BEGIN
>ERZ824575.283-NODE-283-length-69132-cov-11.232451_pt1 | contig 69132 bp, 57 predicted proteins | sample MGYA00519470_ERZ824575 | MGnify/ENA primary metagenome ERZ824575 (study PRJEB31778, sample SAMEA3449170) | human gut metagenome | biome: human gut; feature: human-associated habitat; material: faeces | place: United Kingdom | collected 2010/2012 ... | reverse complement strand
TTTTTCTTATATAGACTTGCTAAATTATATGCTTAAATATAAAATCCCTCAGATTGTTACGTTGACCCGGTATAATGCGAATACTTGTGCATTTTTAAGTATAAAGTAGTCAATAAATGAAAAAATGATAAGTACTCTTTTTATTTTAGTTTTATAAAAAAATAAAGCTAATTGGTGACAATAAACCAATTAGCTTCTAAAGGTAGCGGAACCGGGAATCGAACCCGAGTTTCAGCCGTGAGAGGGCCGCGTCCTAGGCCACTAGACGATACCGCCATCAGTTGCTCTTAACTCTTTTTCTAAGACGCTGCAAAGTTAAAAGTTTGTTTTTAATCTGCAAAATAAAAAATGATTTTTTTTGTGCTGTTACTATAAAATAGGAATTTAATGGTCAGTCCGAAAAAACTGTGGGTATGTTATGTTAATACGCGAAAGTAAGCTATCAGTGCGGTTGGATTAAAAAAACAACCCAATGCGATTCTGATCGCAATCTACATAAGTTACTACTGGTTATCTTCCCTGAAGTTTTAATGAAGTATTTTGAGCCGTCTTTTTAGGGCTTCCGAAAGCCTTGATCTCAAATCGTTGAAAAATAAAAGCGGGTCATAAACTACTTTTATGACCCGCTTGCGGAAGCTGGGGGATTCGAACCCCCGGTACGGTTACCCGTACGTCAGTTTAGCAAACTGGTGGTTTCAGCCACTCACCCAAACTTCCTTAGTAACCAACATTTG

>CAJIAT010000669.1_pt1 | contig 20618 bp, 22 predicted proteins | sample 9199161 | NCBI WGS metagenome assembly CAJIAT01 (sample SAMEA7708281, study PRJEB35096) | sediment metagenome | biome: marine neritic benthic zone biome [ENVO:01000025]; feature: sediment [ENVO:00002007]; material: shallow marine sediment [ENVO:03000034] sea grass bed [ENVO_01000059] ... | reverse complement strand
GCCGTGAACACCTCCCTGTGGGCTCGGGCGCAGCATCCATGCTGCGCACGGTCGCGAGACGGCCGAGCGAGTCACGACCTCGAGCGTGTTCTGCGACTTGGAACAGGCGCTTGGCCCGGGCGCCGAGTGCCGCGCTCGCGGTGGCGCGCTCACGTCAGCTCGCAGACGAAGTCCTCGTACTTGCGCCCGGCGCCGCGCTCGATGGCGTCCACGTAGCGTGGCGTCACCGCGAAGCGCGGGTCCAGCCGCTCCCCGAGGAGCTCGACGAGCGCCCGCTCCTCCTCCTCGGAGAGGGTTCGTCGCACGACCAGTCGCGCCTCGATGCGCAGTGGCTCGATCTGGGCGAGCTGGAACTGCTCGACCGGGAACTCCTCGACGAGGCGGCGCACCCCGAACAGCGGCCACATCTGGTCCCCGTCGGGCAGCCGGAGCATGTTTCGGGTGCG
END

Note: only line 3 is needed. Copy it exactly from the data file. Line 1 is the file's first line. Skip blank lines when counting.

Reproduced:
>CAJIAT010000669.1_pt1 | contig 20618 bp, 22 predicted proteins | sample 9199161 | NCBI WGS metagenome assembly CAJIAT01 (sample SAMEA7708281, study PRJEB35096) | sediment metagenome | biome: marine neritic benthic zone biome [ENVO:01000025]; feature: sediment [ENVO:00002007]; material: shallow marine sediment [ENVO:03000034] sea grass bed [ENVO_01000059] ... | reverse complement strand